TEST 1: Low Reverse Shift Solenoid Resistance Test
OK, to get this show on the road, I'm gonna' ask you to check the resistance of the Low Reverse Shift Solenoid (Shift Solenoid A) and as mentioned in the previous page, this bad boy is part of the solenoid pack.
We'll accomplish the resistance test by directly probing the round metal male terminals, of the solenoid pack, with your multimeter's leads (and in Ohms mode). The pins that you're gonna' test are the solenoid pack's pins #4 and #7.
Remember, Pin #4 is the one that feeds power (10 to 12 Volts) to the Low Reverse Shift Solenoid. Pin #7 is the one that feeds the activation signal from the PCM (or TCM).
NOTE: Let your vehicle cool down if you have been running the engine for an extended period of time or you run the risk of serious burns if you test the Low Reverse circuit with a hot engine.
If the engine/transmission are hot, let them cool down for about an hour. Be careful, use common sense and think SAFETY.
OK, this is what you'll need to do:
Disconnect the transmission's solenoid pack's electrical connector.
If you already have it off of the vehicle, well thats OK too, since it'll be that much easier to test Pins #4 and #7.
Place you trusty multimeter in Ohms mode.
Probe the metal male terminal labeled with the number 4 with the red multimeter test lead (see photo above).
Probe the metal male terminal labeled with the number 7 with the black multimeter test lead.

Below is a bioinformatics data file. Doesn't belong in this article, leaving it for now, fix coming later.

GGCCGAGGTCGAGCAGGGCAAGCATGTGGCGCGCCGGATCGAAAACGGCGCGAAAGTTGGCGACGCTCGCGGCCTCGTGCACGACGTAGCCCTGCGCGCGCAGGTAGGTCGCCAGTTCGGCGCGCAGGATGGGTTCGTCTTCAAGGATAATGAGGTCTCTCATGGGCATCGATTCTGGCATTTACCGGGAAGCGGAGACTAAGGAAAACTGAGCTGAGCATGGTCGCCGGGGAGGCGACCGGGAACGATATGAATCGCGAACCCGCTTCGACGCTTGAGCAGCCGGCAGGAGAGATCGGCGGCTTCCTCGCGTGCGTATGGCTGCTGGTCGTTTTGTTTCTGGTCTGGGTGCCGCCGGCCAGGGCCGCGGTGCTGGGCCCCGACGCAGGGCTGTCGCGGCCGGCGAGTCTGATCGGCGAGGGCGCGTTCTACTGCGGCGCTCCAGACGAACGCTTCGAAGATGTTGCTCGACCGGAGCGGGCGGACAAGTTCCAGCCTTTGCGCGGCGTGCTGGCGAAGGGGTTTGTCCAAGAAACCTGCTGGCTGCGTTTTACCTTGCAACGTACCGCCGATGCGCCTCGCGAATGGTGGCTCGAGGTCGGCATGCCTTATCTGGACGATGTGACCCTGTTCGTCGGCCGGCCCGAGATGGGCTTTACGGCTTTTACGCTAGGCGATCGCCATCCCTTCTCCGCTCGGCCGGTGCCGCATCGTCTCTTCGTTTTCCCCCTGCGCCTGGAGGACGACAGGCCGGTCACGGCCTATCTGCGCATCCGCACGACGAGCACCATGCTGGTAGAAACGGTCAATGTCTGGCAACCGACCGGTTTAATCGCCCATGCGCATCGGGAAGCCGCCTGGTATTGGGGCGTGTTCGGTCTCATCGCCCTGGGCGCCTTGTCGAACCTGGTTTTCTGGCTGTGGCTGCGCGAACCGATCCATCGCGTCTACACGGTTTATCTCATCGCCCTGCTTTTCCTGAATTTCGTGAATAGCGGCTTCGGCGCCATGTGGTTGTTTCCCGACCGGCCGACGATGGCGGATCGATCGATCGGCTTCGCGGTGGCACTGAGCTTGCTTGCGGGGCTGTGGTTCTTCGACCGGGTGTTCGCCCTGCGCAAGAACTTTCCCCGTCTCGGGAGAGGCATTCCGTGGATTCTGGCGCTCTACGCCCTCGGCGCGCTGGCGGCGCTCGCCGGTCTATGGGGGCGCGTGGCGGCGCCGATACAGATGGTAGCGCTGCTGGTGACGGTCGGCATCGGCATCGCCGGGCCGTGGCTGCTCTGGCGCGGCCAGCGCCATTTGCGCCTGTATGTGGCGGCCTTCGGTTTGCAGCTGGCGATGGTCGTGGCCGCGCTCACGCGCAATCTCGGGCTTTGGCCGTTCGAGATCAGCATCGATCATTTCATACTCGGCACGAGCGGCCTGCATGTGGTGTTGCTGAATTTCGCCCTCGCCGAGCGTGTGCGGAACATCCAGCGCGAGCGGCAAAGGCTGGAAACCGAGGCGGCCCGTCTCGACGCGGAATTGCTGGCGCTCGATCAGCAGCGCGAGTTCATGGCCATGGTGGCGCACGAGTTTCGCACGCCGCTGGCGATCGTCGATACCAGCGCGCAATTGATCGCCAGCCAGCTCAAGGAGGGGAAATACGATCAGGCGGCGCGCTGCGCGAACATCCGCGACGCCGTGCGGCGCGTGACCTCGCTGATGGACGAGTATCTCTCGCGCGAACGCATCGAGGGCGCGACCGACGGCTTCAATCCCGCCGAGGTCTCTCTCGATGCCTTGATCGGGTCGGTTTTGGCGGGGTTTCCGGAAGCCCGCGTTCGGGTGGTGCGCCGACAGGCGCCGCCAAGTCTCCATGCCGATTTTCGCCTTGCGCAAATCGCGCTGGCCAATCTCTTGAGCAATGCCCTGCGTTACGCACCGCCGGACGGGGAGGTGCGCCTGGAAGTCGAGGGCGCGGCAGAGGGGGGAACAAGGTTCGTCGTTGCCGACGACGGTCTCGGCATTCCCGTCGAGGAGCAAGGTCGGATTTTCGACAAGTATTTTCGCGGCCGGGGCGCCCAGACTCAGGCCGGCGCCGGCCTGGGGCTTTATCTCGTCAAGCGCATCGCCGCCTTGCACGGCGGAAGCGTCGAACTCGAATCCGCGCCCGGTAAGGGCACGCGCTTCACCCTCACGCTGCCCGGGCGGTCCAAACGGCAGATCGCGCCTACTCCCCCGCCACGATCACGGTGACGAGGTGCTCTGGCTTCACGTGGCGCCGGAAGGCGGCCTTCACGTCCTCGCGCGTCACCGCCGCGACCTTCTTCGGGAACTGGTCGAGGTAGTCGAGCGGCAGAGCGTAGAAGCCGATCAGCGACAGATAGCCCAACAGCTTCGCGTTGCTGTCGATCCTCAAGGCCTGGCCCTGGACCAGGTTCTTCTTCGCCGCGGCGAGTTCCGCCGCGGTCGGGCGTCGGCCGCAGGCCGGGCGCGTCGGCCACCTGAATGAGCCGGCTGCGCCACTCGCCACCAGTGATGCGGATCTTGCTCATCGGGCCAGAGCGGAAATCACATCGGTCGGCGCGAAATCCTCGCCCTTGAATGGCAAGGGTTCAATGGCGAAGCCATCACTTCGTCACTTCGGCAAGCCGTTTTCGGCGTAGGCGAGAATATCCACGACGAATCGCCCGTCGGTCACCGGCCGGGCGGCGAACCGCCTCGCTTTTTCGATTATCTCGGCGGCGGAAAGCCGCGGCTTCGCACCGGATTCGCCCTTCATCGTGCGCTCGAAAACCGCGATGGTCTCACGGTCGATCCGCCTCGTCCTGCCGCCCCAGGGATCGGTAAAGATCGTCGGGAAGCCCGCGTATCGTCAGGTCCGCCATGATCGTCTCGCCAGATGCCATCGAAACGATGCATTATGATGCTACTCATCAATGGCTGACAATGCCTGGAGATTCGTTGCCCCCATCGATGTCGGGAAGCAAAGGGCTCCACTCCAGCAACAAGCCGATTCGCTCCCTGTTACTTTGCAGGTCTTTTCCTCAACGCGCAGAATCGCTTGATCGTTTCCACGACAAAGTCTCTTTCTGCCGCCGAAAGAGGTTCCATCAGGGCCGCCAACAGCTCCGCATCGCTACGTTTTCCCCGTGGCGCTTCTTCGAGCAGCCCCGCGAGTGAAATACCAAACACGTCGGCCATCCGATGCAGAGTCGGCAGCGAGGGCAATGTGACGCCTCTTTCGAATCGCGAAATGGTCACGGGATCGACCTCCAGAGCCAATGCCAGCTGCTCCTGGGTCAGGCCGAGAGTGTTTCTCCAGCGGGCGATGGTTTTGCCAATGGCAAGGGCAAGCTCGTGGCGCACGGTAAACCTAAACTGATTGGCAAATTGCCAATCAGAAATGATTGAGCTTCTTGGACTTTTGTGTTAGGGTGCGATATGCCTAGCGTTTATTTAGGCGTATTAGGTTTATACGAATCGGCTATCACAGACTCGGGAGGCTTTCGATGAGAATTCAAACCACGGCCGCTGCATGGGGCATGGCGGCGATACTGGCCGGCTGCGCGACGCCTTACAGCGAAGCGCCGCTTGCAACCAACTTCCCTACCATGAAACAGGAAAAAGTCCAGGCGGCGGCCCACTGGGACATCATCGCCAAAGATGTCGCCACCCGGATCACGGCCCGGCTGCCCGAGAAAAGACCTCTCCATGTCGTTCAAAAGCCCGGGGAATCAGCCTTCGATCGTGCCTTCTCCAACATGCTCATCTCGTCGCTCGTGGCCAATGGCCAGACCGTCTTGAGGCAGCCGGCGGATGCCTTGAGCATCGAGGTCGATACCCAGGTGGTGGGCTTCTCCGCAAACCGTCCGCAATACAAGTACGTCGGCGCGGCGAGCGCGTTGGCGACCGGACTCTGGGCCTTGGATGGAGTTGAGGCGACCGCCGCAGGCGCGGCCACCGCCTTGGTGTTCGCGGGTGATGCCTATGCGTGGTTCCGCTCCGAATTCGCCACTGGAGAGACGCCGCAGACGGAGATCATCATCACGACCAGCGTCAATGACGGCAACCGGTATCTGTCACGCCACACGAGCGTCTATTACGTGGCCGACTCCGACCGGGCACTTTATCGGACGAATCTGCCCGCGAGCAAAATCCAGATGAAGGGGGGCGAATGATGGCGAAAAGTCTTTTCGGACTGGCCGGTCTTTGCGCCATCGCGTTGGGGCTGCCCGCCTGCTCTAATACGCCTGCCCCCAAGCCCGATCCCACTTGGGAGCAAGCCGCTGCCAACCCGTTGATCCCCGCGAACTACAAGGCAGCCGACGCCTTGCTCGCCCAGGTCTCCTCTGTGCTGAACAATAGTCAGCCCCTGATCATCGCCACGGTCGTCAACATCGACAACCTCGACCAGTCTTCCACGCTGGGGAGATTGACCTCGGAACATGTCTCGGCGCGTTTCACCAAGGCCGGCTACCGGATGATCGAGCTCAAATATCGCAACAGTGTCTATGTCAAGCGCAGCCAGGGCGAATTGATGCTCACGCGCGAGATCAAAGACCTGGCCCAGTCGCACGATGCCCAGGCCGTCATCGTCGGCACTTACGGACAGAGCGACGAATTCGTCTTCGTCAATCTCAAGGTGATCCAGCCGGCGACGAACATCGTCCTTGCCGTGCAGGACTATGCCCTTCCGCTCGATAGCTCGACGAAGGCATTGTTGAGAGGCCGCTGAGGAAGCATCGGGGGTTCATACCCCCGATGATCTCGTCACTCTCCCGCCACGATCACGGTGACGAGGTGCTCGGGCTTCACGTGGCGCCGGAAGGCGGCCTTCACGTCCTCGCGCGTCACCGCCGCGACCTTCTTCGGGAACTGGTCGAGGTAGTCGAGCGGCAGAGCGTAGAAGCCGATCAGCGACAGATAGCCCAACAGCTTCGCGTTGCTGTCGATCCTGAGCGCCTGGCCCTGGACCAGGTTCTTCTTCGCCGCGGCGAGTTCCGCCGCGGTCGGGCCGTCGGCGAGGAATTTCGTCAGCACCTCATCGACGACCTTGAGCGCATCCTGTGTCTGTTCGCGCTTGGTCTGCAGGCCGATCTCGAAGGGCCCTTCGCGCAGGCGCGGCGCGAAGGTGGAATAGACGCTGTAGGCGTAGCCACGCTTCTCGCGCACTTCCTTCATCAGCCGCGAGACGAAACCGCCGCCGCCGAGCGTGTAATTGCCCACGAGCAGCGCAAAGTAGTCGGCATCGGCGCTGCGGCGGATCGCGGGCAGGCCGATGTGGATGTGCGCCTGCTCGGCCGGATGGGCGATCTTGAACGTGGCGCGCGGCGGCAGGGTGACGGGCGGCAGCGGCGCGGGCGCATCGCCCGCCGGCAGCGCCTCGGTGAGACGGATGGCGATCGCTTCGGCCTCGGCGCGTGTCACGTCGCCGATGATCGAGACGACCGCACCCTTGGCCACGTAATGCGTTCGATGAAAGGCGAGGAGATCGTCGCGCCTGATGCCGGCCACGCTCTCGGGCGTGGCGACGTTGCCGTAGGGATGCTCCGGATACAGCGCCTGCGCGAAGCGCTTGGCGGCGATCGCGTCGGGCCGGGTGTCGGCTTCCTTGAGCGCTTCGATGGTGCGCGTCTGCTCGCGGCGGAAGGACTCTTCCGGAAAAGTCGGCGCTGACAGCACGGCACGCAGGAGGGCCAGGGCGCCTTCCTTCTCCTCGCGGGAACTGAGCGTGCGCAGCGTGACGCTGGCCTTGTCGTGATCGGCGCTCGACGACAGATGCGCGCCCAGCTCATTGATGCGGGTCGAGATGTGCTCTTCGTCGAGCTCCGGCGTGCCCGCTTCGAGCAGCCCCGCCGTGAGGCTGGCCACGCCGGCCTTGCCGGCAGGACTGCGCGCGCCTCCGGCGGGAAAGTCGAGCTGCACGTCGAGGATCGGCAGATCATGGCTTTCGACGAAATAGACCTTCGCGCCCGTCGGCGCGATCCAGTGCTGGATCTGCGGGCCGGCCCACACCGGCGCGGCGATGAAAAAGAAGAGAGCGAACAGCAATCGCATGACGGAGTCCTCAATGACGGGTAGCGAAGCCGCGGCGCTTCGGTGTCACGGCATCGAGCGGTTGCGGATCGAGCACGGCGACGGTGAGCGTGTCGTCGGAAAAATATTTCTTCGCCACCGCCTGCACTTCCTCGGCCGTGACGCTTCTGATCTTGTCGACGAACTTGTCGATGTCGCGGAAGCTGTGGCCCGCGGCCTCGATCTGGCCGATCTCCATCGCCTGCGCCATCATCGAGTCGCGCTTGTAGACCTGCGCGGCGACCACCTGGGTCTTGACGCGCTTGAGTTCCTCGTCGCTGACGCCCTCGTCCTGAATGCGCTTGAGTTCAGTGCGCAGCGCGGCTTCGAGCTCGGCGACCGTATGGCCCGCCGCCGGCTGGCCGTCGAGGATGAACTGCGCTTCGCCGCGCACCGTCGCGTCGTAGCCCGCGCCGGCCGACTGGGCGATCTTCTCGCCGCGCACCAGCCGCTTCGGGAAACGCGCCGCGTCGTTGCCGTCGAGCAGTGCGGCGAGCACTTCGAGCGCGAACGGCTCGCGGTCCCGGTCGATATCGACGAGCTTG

Your multimeter will register between 0.5 to 9 Ohms if the Low Reverse Shift Solenoid is OK.
Let's analyze your test result:
CASE 1: The multimeter registered the indicated Ohms. This is good and the expected test result, which of course let's you know that the Low Reverse Solenoid isn't fried.
Since a trouble code P0750 is lighting up the check engine light and the Transaxle is not shifting out of 2nd gear.. the next steps are:
- Check the continuity of circuit #7 between the Transmission Control Module (or PCM depending on how it's set up on your vehicle) and the solenoid pack's connector.
- Check the physical condition of the solenoid pack's electrical connector and the round metal terminals inside of it for damage.
The above steps are beyond the scope of this article, but at least now you know what direction your troubleshooting needs to take.
CASE 2: The multimeter DID NOT register the indicated Ohms. Double check that you're testing the correct metal male terminals on the solenoid pack and retest.
If you still don't see the indicated resistance in Ohms, then the Low Reverse Shift Solenoid is bad. You'll need to replace the solenoid pack assembly to resolve the problem.
Where To Buy The Chrysler Solenoid Pack
Your local auto parts store (like AutoZone, O'reilly, Pepboys) will carry the Chrysler solenoid pack and will be more than happy to sell you one at a cost of US$150 to $200, which is quite expensive.
Another alternative you may want to explore, is buying the transmission solenoid pack online and saving a few bucks. Below you'll find two links (to the same place) so that you can shop and compare and see what option is best for you!